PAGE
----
Sunday, 23 October 2011

jolly roger or goonies r good enough

For another spooky Halloween tale (and perhaps less theologically challenged than the last, or perhaps not) is the curious story of Hanseatic privateer turned pirate, Klaus Stรถrtebeker, is circulating the internet (first appearing to me via the fantastic and phantasmagorical Atlas Obscura), and having never heard of this episode before, I did some research and discovered that it is not just a scary, friend-of-a-friend urban legend ghost story, the beheaded pirate most remembered for the not unremarkable feet of lurching some twelve paces through the gallows after he had been decapitated, but a fascinating history and a tale of a man elevated to folk-hero.
Stรถrtebeker, almost certainly not his real name but probably a pirate nom de guerre since it means something like to drink down the cup in one gulp, originally helped keep supplies flowing safely between ports of the Hanseatic League during conflicts with Sweden and Denmark, but once his services were no longer needed, and attributably out of a sense of justice to distribute the wealth among his band of conspirators and the common land-lubbers who suffered under the monopoly of the guilds, he turned pirate himself. After some years of conquests, Stรถrtebeker and his crew were eventually captured and condemned to death around the year 1400, after failing to commute their sentences with fantastic offers of plunder, by the senate in Hamburg. Stรถrtebeker’s ghoulish theatrics in the gallows, walking without his head, was more than just sheer resistance (I had never heard of this story and it reminded me of that often repeated episode of a maiden, after being accused of witchcraft and about to be burned at the stake, eating as much gun-power as she could stomach to take the whole audience and inquisition with her) but he plead for a deal with the jury: first to be executed, Stรถrtebeker pledged that he would walk away afterwards and that all the members of his crew that he passed ought to be spared. He passed a line-up of eleven or twelve of the men and might have gone on to save them all, if he had not been tripped, as some say. When this amazing feat came to pass, the judges decided not to uphold their end of the bargain and had all seventy or so of his men executed anyway. I imagine that that cursed Hamburg for all time, eventually leading to the League’s dissolution. Incidentally, the judge asked the executioner afterwards if he wasn’t tired from all that work. The executioner boasted that he was not worn out at all and could still take on the entire senate, if need be, and for that, the executioner was put to death too.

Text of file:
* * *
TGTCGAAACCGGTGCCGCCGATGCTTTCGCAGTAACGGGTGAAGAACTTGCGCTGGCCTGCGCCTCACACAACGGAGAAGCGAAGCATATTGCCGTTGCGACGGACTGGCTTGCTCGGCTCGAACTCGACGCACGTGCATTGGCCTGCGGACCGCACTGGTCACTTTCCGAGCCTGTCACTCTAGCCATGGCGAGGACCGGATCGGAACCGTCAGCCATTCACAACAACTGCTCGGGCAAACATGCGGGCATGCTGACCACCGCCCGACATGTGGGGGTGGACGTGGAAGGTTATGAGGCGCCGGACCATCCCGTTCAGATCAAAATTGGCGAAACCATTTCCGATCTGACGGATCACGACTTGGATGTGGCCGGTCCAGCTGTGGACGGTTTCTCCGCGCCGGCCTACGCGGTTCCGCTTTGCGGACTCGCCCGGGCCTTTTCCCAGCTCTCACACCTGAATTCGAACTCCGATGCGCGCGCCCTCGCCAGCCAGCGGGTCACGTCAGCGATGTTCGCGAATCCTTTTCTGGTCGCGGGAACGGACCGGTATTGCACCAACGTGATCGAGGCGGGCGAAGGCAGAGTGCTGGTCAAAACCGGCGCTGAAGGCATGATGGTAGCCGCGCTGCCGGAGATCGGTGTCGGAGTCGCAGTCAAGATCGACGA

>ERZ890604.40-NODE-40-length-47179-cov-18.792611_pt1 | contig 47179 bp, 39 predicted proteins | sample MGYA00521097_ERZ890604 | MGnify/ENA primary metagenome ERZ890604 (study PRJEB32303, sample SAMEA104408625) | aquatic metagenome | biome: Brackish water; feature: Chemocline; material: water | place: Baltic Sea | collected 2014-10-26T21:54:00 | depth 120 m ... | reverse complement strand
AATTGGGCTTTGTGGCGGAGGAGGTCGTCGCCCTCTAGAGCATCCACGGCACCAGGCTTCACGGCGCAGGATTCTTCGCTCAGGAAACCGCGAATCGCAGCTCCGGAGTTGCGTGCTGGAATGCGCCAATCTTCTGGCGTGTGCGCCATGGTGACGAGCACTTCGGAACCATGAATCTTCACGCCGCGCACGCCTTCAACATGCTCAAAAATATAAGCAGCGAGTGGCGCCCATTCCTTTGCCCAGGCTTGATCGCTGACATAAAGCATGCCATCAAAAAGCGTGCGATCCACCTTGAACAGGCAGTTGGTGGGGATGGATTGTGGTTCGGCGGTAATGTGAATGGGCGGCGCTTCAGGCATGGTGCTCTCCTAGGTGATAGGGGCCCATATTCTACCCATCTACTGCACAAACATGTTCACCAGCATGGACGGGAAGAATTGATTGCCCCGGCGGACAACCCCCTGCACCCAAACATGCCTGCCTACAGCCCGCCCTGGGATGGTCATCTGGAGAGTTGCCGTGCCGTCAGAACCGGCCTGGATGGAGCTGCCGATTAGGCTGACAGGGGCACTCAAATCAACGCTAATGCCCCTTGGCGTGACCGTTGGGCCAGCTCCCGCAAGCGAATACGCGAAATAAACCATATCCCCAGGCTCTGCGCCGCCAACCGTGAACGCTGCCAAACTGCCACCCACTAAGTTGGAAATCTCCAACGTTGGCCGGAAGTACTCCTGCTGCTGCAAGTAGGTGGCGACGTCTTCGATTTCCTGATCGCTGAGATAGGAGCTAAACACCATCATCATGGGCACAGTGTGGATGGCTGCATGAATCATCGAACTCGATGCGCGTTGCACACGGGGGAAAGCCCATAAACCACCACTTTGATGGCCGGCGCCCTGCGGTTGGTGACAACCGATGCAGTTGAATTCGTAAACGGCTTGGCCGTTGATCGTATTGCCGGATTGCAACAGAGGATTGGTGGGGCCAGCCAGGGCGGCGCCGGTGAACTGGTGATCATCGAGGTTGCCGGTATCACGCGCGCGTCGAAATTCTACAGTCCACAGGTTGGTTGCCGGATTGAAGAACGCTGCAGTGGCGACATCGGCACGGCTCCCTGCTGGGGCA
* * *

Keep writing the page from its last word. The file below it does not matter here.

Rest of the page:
Thursday, 6 October 2011

ghost run

Not only does Atlas Obscura deliver postcards from the world's curious and esoteric locales, they also have a pretty nifty blog, which is celebrating thirty-one days of Halloween by featuring its creepiest and most haunting places. It is ghoulish--especially the tales of catacombs that ring of urban legend and highlighting the other consecrated sites that have a reciprocal relationship, a ceded and imparted spell-binding, with their visitors--and certainly worth investigating for raising holiday spirits.

Tuesday, 26 October 2010

jinkies

With Halloween and trick-or-treating fast approaching, I thought it high time for a little holiday roundup.  I thought that this costume idea, from the opening credits of Scooby-Doo, Where Are You?--the scary witch-doctor, was very clever and instantly recognizable.  Myself, when I was very little, I can remember, however, wanting to be Velma "Liz" Dinkley.
For those of you still looking for a costume idea, with the democratization of shiny colour-printing and papercraftiness, I defer to the excellent website Superpunch and this collection of downloadable and printable masks (or come up with your own design) for holiday cheer.

Saturday, 31 October 2009

great pumpkin


Halloween is a strange sort of holiday, and I bet this one will be the scariest yet with the slow, creeping spread of Swine Flu. It is sort of rather a bump in the road towards the long processing of the holiday season to come, and in Europe at least, transitional since we had the time change and the dark days that make for a zombified sort of week, miserable and staving off everyone else's contagions. I got candy to ward off the reprisal of the neighbourhood kids, but I doubt we'll have many visitors, unless parents can convince their children the hottest costumes are doctors and nurses and Asian tourists (with surgical masks--who's laughing now?), like the cast of Outbreak, Twelve Moneys, the Thaw, etc.

Friday, 31 October 2008

All Hallows' Eve


Halloween causes reflection of the nature of terror, the nature of fear--though they all this ghoulish mimicry is to either appease or confuse what terrorizes us. Considering all the different lenses on what's scary, I doubt anyone wants to emulate the frightening things out there. It's time to play the Pyramid: stubborn stains, having a wash that's not whiter than white, not having the appropriate tool for DiY projects, not having superior supplemental homeowners' insurance, not having the perfect partner, paying too much for anything whatsoever, not having a perfectly-toned body, hay-fever and seasonal allergies, dated ringtones and Handys and PCs! Oh my! And guess what? That's just European tv. Apparently my mother purchased a giant plasma televison to experience larger-than-life pharmaceutical passion-plays in the States. Instead maybe we dress up like those consumers we see in the commercials everyday to appeal or confuse.